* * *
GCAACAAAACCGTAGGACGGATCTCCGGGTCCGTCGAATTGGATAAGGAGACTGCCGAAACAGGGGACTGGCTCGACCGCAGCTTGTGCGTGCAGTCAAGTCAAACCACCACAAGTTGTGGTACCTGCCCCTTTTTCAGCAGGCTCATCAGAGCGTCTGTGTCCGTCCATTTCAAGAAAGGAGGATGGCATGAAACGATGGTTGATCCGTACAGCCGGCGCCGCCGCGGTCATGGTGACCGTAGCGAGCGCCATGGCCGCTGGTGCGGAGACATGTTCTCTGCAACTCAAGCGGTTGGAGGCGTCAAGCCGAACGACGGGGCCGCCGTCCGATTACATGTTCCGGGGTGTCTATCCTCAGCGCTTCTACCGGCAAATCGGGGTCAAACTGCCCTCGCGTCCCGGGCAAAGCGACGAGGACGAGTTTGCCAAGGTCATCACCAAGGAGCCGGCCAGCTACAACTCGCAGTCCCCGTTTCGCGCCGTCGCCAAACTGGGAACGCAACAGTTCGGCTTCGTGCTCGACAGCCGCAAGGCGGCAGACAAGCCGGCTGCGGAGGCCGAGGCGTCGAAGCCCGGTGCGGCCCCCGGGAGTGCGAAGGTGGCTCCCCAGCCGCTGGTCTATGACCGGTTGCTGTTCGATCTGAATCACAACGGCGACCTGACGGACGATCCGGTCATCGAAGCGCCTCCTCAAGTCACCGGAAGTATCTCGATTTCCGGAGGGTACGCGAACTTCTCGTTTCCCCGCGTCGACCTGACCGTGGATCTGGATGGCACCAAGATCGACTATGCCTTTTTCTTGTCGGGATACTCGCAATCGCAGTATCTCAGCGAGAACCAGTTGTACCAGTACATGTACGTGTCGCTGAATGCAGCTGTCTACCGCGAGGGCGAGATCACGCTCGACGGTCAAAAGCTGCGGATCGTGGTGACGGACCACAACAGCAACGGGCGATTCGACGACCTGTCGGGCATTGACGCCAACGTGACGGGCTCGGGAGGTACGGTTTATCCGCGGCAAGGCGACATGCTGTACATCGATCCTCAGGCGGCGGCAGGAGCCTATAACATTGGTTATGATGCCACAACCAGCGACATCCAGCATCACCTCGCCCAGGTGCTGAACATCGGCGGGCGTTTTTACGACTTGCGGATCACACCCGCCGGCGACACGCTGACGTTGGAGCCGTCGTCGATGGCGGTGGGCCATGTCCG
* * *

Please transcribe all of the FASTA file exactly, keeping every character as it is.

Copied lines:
GCAACAAAACCGTAGGACGGATCTCCGGGTCCGTCGAATTGGATAAGGAGACTGCCGAAACAGGGGACTGGCTCGACCGCAGCTTGTGCGTGCAGTCAAGTCAAACCACCACAAGTTGTGGTACCTGCCCCTTTTTCAGCAGGCTCATCAGAGCGTCTGTGTCCGTCCATTTCAAGAAAGGAGGATGGCATGAAACGATGGTTGATCCGTACAGCCGGCGCCGCCGCGGTCATGGTGACCGTAGCGAGCGCCATGGCCGCTGGTGCGGAGACATGTTCTCTGCAACTCAAGCGGTTGGAGGCGTCAAGCCGAACGACGGGGCCGCCGTCCGATTACATGTTCCGGGGTGTCTATCCTCAGCGCTTCTACCGGCAAATCGGGGTCAAACTGCCCTCGCGTCCCGGGCAAAGCGACGAGGACGAGTTTGCCAAGGTCATCACCAAGGAGCCGGCCAGCTACAACTCGCAGTCCCCGTTTCGCGCCGTCGCCAAACTGGGAACGCAACAGTTCGGCTTCGTGCTCGACAGCCGCAAGGCGGCAGACAAGCCGGCTGCGGAGGCCGAGGCGTCGAAGCCCGGTGCGGCCCCCGGGAGTGCGAAGGTGGCTCCCCAGCCGCTGGTCTATGACCGGTTGCTGTTCGATCTGAATCACAACGGCGACCTGACGGACGATCCGGTCATCGAAGCGCCTCCTCAAGTCACCGGAAGTATCTCGATTTCCGGAGGGTACGCGAACTTCTCGTTTCCCCGCGTCGACCTGACCGTGGATCTGGATGGCACCAAGATCGACTATGCCTTTTTCTTGTCGGGATACTCGCAATCGCAGTATCTCAGCGAGAACCAGTTGTACCAGTACATGTACGTGTCGCTGAATGCAGCTGTCTACCGCGAGGGCGAGATCACGCTCGACGGTCAAAAGCTGCGGATCGTGGTGACGGACCACAACAGCAACGGGCGATTCGACGACCTGTCGGGCATTGACGCCAACGTGACGGGCTCGGGAGGTACGGTTTATCCGCGGCAAGGCGACATGCTGTACATCGATCCTCAGGCGGCGGCAGGAGCCTATAACATTGGTTATGATGCCACAACCAGCGACATCCAGCATCACCTCGCCCAGGTGCTGAACATCGGCGGGCGTTTTTACGACTTGCGGATCACACCCGCCGGCGACACGCTGACGTTGGAGCCGTCGTCGATGGCGGTGGGCCATGTCCG